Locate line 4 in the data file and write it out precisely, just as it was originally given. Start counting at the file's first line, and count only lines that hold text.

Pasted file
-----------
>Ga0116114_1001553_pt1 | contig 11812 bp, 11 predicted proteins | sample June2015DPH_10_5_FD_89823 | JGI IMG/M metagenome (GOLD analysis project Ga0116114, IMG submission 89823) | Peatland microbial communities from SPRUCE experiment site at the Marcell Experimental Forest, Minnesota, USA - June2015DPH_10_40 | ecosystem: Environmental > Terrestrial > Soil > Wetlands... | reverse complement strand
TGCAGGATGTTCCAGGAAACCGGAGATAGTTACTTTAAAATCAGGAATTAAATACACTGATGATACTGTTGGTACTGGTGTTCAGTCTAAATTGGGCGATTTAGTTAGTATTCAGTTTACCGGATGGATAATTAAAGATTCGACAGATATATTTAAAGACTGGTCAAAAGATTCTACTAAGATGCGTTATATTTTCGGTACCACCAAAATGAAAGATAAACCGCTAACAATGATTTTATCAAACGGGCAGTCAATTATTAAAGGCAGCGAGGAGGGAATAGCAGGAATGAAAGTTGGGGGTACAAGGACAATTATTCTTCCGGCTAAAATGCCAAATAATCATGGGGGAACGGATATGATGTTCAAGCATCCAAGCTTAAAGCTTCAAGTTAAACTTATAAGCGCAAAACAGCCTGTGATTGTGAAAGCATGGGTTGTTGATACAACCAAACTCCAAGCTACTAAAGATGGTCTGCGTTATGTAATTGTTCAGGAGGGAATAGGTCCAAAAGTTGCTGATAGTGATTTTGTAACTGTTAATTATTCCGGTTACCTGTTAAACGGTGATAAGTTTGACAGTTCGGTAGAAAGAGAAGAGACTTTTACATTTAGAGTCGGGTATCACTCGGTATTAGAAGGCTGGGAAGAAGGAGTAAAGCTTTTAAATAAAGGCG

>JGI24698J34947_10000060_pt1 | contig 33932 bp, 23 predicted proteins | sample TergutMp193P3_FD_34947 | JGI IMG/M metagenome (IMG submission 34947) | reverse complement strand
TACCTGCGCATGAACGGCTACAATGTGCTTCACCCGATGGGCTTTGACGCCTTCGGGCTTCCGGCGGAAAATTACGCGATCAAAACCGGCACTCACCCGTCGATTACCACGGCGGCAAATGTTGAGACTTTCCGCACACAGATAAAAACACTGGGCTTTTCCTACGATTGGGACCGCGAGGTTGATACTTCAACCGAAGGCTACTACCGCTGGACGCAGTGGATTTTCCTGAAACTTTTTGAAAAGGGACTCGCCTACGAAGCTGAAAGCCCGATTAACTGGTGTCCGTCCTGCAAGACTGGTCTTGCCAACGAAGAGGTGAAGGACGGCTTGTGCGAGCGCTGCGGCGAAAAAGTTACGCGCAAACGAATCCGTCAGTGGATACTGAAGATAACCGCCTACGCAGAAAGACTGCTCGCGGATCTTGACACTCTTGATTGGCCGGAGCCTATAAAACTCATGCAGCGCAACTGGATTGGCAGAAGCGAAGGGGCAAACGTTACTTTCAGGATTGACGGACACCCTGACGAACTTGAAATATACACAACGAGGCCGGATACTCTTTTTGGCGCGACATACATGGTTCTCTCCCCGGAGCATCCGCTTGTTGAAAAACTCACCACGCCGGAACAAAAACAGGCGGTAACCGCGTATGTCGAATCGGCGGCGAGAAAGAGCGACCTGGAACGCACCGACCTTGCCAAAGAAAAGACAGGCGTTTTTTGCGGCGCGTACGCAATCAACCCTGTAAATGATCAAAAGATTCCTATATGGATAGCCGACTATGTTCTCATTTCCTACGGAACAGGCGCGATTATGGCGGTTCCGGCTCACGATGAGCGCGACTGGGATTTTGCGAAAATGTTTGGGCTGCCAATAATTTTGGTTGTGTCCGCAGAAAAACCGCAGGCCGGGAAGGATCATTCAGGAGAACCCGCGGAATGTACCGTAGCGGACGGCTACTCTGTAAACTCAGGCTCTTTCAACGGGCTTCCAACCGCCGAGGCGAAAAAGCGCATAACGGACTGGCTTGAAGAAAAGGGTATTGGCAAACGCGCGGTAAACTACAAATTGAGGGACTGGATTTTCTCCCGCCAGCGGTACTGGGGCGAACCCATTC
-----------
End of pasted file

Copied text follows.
TACCTGCGCATGAACGGCTACAATGTGCTTCACCCGATGGGCTTTGACGCCTTCGGGCTTCCGGCGGAAAATTACGCGATCAAAACCGGCACTCACCCGTCGATTACCACGGCGGCAAATGTTGAGACTTTCCGCACACAGATAAAAACACTGGGCTTTTCCTACGATTGGGACCGCGAGGTTGATACTTCAACCGAAGGCTACTACCGCTGGACGCAGTGGATTTTCCTGAAACTTTTTGAAAAGGGACTCGCCTACGAAGCTGAAAGCCCGATTAACTGGTGTCCGTCCTGCAAGACTGGTCTTGCCAACGAAGAGGTGAAGGACGGCTTGTGCGAGCGCTGCGGCGAAAAAGTTACGCGCAAACGAATCCGTCAGTGGATACTGAAGATAACCGCCTACGCAGAAAGACTGCTCGCGGATCTTGACACTCTTGATTGGCCGGAGCCTATAAAACTCATGCAGCGCAACTGGATTGGCAGAAGCGAAGGGGCAAACGTTACTTTCAGGATTGACGGACACCCTGACGAACTTGAAATATACACAACGAGGCCGGATACTCTTTTTGGCGCGACATACATGGTTCTCTCCCCGGAGCATCCGCTTGTTGAAAAACTCACCACGCCGGAACAAAAACAGGCGGTAACCGCGTATGTCGAATCGGCGGCGAGAAAGAGCGACCTGGAACGCACCGACCTTGCCAAAGAAAAGACAGGCGTTTTTTGCGGCGCGTACGCAATCAACCCTGTAAATGATCAAAAGATTCCTATATGGATAGCCGACTATGTTCTCATTTCCTACGGAACAGGCGCGATTATGGCGGTTCCGGCTCACGATGAGCGCGACTGGGATTTTGCGAAAATGTTTGGGCTGCCAATAATTTTGGTTGTGTCCGCAGAAAAACCGCAGGCCGGGAAGGATCATTCAGGAGAACCCGCGGAATGTACCGTAGCGGACGGCTACTCTGTAAACTCAGGCTCTTTCAACGGGCTTCCAACCGCCGAGGCGAAAAAGCGCATAACGGACTGGCTTGAAGAAAAGGGTATTGGCAAACGCGCGGTAAACTACAAATTGAGGGACTGGATTTTCTCCCGCCAGCGGTACTGGGGCGAACCCATTC